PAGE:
[logback-user] Logging to database

Aswani sriaswani at gmail.com
Tue Jan 13 16:16:35 CET 2009

Hello Ralph,

This is a real requirement. We are trying user based logging. 

We tried the first option - writing to different files. Ours is a
distributed environment, and earlier they had some problem with files.
The second option we were asked to try is this - buffering all events of one
user and flush them at the end of the request. The need for buffering events
is, we need not commit each and every logging event to DB separately(which
is slow). At the end of the request we flush the complete buffer. And
"buffer per user" is because we want to have the logging events of one user
request as one clob data. 

So now, as we can have any appender encapsulated within SiftingAppender, I
just wanted to know, is there any Appender in Logback that suits this
requirement? Or can I create a small custom appender(which creates a buffer
for each user,provide basic functionalities and encapsulate that within
SiftingAppender) and at the end of the client request I can flush that

Currently we are using Log4j and jdk 1.4. We have plans of upgrading to

Actually we started writing our own custom logging framework for this. But
few days back, I was suggested to have a look at Logback by Ceki. I just
wanted to know whether I can use Logback for my second option(buffer per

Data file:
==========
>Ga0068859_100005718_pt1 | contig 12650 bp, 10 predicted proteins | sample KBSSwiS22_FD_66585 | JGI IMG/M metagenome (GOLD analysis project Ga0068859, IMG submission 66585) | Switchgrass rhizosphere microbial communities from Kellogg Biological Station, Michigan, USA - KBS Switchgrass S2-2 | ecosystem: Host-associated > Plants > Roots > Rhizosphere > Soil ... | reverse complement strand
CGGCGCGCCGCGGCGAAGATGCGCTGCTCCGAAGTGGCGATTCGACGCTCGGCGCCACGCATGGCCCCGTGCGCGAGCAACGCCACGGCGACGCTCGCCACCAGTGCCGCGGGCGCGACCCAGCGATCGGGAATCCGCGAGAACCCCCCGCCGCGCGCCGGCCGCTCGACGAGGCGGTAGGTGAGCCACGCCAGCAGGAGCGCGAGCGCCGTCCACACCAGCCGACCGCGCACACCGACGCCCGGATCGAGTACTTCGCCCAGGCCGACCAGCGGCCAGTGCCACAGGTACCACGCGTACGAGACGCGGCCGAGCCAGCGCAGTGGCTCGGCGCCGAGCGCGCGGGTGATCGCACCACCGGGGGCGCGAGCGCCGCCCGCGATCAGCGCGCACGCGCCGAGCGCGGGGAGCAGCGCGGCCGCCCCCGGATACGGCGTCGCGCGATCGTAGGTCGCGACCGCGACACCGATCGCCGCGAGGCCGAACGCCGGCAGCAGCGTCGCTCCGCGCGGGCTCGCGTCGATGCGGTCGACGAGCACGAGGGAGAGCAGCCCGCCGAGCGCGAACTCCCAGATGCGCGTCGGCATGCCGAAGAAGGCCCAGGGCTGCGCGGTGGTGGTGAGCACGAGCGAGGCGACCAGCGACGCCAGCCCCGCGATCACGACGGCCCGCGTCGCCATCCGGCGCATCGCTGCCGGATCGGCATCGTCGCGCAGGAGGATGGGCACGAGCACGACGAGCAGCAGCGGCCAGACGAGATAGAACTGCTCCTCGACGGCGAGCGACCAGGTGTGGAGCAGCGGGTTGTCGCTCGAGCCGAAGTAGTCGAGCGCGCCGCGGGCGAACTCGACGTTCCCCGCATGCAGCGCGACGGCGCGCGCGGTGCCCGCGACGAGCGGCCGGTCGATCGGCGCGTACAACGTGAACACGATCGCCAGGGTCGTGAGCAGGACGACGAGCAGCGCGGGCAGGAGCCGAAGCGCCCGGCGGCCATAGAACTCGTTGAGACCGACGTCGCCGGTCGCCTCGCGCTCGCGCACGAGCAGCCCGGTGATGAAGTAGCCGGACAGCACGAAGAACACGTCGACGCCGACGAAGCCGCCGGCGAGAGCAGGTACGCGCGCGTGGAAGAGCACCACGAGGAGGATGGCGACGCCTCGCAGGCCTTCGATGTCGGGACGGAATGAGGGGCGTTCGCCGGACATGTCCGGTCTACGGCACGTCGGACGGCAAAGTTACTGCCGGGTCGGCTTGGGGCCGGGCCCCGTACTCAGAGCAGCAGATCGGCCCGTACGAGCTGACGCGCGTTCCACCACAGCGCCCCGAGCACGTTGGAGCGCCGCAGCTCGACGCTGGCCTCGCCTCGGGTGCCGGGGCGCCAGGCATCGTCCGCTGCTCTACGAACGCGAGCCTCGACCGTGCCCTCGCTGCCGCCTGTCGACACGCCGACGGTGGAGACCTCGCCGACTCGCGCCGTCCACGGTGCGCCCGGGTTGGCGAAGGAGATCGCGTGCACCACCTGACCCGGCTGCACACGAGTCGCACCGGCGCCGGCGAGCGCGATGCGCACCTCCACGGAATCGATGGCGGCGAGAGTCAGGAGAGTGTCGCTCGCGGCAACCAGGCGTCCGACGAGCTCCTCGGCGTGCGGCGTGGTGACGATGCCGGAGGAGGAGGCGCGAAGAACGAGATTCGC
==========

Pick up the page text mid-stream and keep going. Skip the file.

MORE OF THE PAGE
user and writing to DB). 

Suggestions are very much appreciated.
Thanks in advance!!!


rgoers wrote:
> On Jan 12, 2009, at 8:50 AM, Aswani wrote:
>> Thank you Ceki.
>> Is there any appender in Logback to buffer all events of one  
>> user(per client
>> request)?
>> Is the CyclicBufferAppender or WriterAppender suitable for this  
>> requirement?
>> Yes, writing to Database is slower than writing to file. That the  
>> reason we
>> are thinking of buffering the events and write them at once as a  
>> single
>> message(clob data). We are also thinking of making this DB process
>> asynchronous.
> I am curious as to why you want to buffer per user? Is that a real  
> requirement or are you just trying to figure out when to flush them?  
> The approach I have seen taken is to have a buffer with a fixed number  
> of records along with a timeout.  The timeout ensures that the buffer  
> doesn't sit there partly full for too long.
> Buffering per request is a little difficult. You'd need to have a  
> buffer attached to a ThreadLocal so that it can be located without  
> requiring the Request object. But if the request thread does work on  
> another thread as well things would get messy. Plus, the appender  
> can't really know when to flush the buffer without the application  
> forcing it.
> Ralph
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